Thoreau wrote in painstaking detail about how he chose to remove himself from society to live “by his own means” in a little 10-foot x 15-foot hand-hewn cabin on the side of a pond. What he left out of Walden, though, was the fact that the land he built on was borrowed from his wealthy neighbor, that his pal Ralph Waldo Emerson had him over for dinner all the time, and that every Sunday, Thoreau’s mother and sister brought over a basket of freshly-baked goods for him, including donuts.

The idea of Thoreau gazing thoughtfully over the expanse of transcendental Walden Pond, a bluebird alighting onto his threadbare shoe, all the while eating donuts that his mom brought him just doesn’t jibe with most people’s picture of him of a self-reliant, noble, marrow-sucking back-to-the-woods folk-hero.

Taking the donuts is hard for a lot of people.

It’s not the act of taking that’s so difficult, it’s more the fear of what other people are going to think when they see us slaving away at our manuscript about the pure transcendence of nature and the importance of self-reliance and simplicity. While munching on someone else’s donut.

Maybe it comes back to that same old issue: we just can’t see what we do as important enough to merit the help, the love.

Try to picture getting angry at Einstein devouring a donut brought to him by his assistant, while he sat slaving on the theory of relativity. Try to picture getting angry at Florence Nightingale for snacking on a donut while taking a break from tirelessly helping the sick.

To the artists, creators, scientists, non-profit-runners, librarians, strange-thinkers, start-uppers and inventors, to all people everywhere who are afraid to accept the help, in whatever form it’s appearing,

Please, take the donuts.

To the guy in my opening band who was too ashamed to go out into the crowd and accept money for his band,

Take the donuts.

To the girl who spent her twenties as a street performer and stripper living on less than $700 a month who went on to marry a best-selling author who she loves, unquestioningly, but even that massive love can’t break her unwillingness to accept his financial help, please….

Everybody.

Please.

Just take the fucking donuts.

Standing Room Only

If the measure of someone is their life celebration at a funeral home being filled to standing room only; then my colleague’s mother who passed away last week after a long illness, showed that she touched many, many people. The celebrant and family friend who delivered the eulogies were open and honest, sharing joy and sorrow with us, making us laugh and cry. I never met her, I was there to show support for my colleague, along with a large contingent of the office. We’d been supporting her during her mother’s illness, so it felt right to stand with her and the family to truly celebrate the life of someone who would send out a text message ‘Pop’ to her friends: champagne had been opened at her house, come over if you can.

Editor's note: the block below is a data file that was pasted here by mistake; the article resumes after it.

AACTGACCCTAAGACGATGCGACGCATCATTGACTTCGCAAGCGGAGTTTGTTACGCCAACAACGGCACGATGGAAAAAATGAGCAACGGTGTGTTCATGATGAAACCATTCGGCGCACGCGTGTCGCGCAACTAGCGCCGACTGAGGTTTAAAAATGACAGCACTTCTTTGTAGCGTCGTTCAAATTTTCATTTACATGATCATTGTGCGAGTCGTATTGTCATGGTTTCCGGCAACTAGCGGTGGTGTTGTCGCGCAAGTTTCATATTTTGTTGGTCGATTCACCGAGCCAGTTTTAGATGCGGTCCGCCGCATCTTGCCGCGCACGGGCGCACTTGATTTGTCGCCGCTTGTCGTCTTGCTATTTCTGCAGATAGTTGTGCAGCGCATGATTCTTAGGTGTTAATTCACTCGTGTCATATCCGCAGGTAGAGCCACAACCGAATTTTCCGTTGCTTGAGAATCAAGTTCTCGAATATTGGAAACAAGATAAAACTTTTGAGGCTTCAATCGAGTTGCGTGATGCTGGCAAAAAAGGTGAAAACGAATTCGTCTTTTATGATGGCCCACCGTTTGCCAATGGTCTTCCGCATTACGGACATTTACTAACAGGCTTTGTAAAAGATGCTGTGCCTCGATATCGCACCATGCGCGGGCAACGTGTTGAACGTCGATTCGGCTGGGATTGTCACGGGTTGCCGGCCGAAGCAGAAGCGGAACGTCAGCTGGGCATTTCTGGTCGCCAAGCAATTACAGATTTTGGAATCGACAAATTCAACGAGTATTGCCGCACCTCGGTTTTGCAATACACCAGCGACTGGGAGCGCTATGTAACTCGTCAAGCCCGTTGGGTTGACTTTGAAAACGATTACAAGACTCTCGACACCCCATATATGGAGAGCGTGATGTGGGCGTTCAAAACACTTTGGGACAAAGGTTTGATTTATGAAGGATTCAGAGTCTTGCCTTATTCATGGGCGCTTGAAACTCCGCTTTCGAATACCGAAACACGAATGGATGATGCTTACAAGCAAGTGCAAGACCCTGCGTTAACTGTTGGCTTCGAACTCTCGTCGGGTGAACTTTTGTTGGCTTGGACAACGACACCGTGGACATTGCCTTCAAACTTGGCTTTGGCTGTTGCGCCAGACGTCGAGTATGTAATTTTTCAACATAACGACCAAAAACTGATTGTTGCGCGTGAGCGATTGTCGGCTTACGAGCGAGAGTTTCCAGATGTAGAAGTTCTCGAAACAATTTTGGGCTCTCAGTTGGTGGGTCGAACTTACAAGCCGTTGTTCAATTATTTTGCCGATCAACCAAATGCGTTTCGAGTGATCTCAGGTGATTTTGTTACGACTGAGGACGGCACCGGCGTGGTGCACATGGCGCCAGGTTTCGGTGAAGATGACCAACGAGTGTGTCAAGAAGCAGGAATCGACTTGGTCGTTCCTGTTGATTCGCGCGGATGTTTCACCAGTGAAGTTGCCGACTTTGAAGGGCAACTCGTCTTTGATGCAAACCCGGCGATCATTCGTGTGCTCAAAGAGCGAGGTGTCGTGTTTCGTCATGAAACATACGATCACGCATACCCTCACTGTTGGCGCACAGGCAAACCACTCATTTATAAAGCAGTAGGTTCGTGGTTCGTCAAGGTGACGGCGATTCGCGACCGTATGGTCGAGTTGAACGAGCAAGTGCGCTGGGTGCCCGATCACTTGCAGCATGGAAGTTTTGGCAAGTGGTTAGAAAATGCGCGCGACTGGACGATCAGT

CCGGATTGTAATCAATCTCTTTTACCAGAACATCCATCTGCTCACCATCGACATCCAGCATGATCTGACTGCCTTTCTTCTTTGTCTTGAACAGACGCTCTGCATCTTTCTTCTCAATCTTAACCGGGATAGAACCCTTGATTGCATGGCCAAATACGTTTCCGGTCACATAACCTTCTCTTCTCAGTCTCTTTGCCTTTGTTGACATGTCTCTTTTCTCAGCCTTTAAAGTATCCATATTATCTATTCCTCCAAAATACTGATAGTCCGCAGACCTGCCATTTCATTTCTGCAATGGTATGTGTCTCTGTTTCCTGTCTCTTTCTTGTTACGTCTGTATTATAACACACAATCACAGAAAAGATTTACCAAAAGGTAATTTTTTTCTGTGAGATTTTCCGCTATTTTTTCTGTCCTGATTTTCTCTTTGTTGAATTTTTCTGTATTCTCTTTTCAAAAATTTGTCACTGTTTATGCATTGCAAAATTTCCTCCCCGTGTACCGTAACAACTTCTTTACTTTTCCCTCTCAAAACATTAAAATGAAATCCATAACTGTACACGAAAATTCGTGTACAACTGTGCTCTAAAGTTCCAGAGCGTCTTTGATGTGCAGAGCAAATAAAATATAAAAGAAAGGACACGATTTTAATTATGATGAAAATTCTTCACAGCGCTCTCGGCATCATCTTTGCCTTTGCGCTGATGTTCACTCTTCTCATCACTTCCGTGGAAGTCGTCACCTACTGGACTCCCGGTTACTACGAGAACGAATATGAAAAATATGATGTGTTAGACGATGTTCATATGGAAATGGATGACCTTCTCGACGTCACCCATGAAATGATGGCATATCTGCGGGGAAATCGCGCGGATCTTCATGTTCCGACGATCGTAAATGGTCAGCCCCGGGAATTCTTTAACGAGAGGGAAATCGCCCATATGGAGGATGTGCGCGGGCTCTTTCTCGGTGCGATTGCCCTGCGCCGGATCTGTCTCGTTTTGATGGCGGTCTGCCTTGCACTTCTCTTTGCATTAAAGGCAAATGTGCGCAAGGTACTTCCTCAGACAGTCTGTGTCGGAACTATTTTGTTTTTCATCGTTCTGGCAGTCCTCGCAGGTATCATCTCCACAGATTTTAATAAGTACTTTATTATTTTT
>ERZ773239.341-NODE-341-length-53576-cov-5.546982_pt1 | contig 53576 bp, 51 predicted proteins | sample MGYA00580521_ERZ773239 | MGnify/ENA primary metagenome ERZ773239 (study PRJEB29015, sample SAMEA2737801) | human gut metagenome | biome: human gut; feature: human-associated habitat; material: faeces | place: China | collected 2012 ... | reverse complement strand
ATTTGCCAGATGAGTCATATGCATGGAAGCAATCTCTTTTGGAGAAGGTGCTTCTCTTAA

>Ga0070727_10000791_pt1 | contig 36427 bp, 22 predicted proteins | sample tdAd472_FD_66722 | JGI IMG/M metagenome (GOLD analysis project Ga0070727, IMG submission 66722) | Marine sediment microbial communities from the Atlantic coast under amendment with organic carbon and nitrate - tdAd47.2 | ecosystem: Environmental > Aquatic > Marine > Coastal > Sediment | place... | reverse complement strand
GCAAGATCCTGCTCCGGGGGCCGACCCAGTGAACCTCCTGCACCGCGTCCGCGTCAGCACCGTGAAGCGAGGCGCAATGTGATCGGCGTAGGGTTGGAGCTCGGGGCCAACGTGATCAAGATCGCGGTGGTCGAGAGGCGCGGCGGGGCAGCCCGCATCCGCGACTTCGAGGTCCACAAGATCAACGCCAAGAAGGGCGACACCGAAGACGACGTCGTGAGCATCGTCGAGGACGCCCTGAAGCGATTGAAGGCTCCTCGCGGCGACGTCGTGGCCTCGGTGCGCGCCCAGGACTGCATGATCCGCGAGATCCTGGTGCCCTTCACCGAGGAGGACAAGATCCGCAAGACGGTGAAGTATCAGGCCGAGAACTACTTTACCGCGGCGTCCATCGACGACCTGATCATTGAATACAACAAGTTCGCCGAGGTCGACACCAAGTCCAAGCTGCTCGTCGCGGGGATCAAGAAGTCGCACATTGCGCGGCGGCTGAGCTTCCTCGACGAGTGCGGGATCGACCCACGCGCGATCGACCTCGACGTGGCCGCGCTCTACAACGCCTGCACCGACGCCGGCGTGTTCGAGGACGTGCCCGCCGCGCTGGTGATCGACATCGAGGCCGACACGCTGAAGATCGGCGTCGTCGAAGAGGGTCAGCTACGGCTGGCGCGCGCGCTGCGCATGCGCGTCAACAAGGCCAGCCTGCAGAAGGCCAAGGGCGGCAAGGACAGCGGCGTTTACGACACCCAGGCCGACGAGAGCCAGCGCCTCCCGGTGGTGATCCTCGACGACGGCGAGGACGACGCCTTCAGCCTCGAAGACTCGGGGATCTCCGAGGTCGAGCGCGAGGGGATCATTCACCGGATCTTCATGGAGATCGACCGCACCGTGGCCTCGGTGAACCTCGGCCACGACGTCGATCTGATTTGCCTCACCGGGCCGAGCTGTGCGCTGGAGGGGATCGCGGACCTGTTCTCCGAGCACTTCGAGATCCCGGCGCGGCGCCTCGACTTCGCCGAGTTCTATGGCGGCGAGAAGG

I’m hopeless at funerals, I feel so much for the people at the front of the room. I can feel the tears welling up and running down my face freely. I know other people think I’m odd, particularly when I don’t know the person themselves, but I’m crying for the people that are left to make sense of the gaping hole that’s opened up in their lives. How much you love someone is reflected in how much it hurts when they’re not there with you. Watching my colleague and her brother start the whole ceremony off reading a poem together, my heart broke. They also shared pictures of her life, her family; one picture was of her hand with her three grandson’s clasping hers, I wept all over again.

Emotionally, spiritually, everyone is with us all the time – we carry little bits of each other around, always. Being able to hug and hold your nearest and dearest is a bonus no one should ever take for granted. Being so far away from my family is hard work, keeping in touch with them is easier now thanks to technology, but there are times when you just need to be with someone. There are lots of people in my life that are struggling at the moment, and I’m aware that I can’t always do much other than send them words. But when I can and if they want, I’ll hold them, let them know I’m here. They can lean on me.

I’m not sure why offering being someone to lean on is something I feel I need to do. Maybe it’s because when I go to funerals I know how it feels to be at the front, bewildered and lost, I would have given anything to have someone let me know I could lean on them. Three of my grandparents died before I was out of my teens, I’d just about made sense of my Nanny’s death, when my Granny died, then again, coming out of that, Grandad passed away. I know that my family was never the same after those few years, we’d gone from being a family unit to four people living in a house together. We lost our ability to talk, to share, to pull together.